Chart Source: The Kaiser Family Foundation
I'm writing again about healthcare because I feel so passionate about the issue. If you are sick and cannot get good healthcare, the rest in your life doesn't matter much.
If you have health insurance and know the full cost (including any amounts paid by your employer), you may be able to compare your own annual medical expenses compared to this chart. BTW, I tried to find more recent dates, but 2003 was the best I could find in this easy-to-read format.
My COBRA insurance premiums will cost me about $4800 a year, if my premiums do not rise. This does not include the discount from the one-time 9-month stimulus law assistance. COBRA premiums can and often do rise, so $4800 could become much more quickly. Once COBRA expires or my former employer no longer offers a medical insurance plan or is bankrupt, whichever comes first, then I am at the mercy of private insurance companies covering me with pre-existing chronic problems, such as hypertension, if I can get coverage.
The $4800 I'll pay does not include my other medical costs. I also pay about $30/month for dental insurance. I have prescription and medical visit co-pays, which on average run about $1500 per year. Without a major illness or injury, my out of pocket expenses this year could be approximately $6300. If I had to go to the hospital or have treatments for a serious illness, the bill would be much higher.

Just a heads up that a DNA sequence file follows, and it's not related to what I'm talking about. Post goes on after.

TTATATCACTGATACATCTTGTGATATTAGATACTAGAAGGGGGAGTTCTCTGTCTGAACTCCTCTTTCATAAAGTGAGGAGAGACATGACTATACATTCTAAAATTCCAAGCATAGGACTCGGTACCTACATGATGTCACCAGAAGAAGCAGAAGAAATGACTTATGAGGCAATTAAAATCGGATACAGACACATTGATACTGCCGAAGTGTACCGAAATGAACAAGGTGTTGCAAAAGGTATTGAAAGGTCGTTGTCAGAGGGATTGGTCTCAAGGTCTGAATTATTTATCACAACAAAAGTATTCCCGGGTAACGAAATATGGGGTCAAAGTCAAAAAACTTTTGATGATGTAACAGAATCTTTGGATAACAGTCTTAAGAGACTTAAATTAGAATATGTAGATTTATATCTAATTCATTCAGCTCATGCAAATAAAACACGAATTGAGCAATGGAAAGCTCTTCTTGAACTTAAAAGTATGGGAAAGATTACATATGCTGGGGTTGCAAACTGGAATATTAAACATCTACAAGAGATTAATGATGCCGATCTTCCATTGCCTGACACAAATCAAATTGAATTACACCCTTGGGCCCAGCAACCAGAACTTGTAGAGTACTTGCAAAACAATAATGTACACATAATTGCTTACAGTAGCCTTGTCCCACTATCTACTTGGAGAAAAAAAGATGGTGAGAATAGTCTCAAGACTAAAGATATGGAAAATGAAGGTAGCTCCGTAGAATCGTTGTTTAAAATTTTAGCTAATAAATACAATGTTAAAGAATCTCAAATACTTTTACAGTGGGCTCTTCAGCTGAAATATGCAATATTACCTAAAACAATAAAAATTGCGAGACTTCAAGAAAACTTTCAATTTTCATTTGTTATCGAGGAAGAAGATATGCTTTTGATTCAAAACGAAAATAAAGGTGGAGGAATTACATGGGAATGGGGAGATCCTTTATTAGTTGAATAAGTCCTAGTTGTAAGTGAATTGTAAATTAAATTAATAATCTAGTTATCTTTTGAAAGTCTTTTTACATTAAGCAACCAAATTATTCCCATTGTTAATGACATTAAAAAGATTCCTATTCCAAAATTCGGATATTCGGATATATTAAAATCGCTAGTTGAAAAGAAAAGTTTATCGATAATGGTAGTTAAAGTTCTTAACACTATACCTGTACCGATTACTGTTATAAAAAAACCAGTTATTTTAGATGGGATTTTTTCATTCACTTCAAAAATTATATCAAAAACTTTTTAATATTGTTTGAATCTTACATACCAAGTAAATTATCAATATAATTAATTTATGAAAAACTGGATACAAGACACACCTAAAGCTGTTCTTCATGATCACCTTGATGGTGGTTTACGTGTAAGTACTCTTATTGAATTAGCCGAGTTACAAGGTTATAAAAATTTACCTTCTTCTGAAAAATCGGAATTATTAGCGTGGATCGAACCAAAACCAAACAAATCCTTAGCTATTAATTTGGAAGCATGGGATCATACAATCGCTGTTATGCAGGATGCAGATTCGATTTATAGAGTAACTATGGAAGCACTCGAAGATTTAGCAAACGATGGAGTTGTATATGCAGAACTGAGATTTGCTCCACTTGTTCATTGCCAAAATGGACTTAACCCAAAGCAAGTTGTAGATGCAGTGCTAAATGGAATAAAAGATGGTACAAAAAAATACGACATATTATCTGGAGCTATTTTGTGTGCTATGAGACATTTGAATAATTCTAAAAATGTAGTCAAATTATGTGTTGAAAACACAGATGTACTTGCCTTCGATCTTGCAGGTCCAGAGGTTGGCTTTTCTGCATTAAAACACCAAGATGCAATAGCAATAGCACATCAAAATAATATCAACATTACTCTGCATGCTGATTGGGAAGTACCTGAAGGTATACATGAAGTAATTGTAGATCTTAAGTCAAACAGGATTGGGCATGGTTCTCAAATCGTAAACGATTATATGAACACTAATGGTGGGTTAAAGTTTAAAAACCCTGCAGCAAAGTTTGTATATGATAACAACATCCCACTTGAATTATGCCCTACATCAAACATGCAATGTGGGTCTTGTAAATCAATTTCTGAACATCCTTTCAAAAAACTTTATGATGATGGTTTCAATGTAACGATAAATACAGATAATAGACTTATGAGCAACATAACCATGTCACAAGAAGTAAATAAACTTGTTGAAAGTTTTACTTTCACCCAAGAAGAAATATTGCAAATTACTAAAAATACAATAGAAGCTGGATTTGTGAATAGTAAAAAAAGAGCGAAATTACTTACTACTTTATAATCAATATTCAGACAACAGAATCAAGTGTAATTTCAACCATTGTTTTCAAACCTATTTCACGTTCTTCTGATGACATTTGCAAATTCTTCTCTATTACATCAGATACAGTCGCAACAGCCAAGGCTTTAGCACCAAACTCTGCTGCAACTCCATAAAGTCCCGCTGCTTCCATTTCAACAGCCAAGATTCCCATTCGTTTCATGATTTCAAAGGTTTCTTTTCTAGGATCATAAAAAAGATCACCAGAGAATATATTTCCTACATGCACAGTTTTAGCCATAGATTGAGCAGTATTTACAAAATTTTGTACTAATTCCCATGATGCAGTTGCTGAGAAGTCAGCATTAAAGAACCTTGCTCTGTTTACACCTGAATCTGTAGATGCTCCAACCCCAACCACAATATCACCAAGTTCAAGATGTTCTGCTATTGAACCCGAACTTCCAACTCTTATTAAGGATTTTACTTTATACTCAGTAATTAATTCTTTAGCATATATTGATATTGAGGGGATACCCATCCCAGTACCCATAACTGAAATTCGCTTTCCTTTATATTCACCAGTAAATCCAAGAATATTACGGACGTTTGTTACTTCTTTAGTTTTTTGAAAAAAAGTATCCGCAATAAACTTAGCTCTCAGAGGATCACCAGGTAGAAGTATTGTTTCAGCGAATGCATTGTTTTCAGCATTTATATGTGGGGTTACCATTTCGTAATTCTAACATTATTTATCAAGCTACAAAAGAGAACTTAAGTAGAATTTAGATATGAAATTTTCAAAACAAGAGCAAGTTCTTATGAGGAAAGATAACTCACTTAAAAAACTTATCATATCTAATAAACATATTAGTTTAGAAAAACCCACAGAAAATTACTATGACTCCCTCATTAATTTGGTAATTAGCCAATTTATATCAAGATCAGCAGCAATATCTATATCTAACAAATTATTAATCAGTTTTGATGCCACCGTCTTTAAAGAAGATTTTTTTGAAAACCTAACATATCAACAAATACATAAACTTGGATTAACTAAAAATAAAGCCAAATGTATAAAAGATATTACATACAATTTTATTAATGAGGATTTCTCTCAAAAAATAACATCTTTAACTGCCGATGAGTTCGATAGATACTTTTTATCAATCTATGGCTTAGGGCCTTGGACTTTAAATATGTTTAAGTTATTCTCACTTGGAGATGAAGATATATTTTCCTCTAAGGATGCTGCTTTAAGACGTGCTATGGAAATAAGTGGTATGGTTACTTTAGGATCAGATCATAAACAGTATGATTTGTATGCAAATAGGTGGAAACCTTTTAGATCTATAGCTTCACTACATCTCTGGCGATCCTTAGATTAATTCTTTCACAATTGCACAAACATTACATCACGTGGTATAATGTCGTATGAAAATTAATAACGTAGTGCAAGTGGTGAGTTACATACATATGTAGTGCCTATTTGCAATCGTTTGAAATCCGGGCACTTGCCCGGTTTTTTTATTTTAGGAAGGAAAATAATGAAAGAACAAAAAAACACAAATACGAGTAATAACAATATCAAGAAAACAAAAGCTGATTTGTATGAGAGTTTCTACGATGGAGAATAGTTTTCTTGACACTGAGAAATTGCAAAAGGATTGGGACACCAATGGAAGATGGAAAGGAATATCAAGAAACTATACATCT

If you are possibly wondering if I would be willing to pay higher taxes to support a universal single-payer public insurance system in the US. Of course I would. Of the most economically advantaged nations, only Mexico and Turkey share the shame with the United States of not having a universal health insurance system. (source)
The US does have a partial public insurance system already in place: Medicare. My mother was on Medicare for almost 20 years before she died. She went to the medical doctors she wanted, and it covered a huge portion of her medical bills. Prescriptions and treatments were seldom denied payment. (Medicare does not cover dental health for some reason though even though dental health is of more concern to people 65 and over.) There are co-pays to keep people from abusing the system, which I think is a practical plan.
Expanding Medicare to eventually cover all Americans makes the most sense to me. Americans today pay more per capita for health insurance than any other nation in the world, and we do not have the best healthcare. This is not sustainable. We cannot continue as a nation to pay more and more for worse and worse care. It is not ethical, practical, or reasonable, and it will only cause more people to be uninsured.
Consider infant mortality. Many countries have lower infant mortality, including Brunei, Canada, the UK, Cuba, Australia, etc. The US also ranks a pitiful 45th in the world for life expectancy. (source)
Nations with comparable standards of living like France, Germany, Sweden, Finland, the United Kingdom, Canada, Norway, and Japan spend roughly between half and two-thirds per capita what we spend annually. They cover everyone and their results are measurably better.There are nefarious greedy capitalists who are already fighting universal coverage. They want to make a profit from the illness and misfortune of others. They will lie and spin and do whatever it takes to defeat such a plan in the US. You may know some personally. You'll hear many of them on the Fox Noise Network. Be vigilant and speak out so we can defeat these greedy bastards.
And the supposed downsides of universal coverage, such as lack of access to sophisticated medical technologies, are belied in many of these countries. For instance Japan has lower per capita health expenditures than the United States (and universal coverage,) but its citizens have greater access to MRI machines, CT scanners and kidney dialysis equipment than Americans do. [Salon]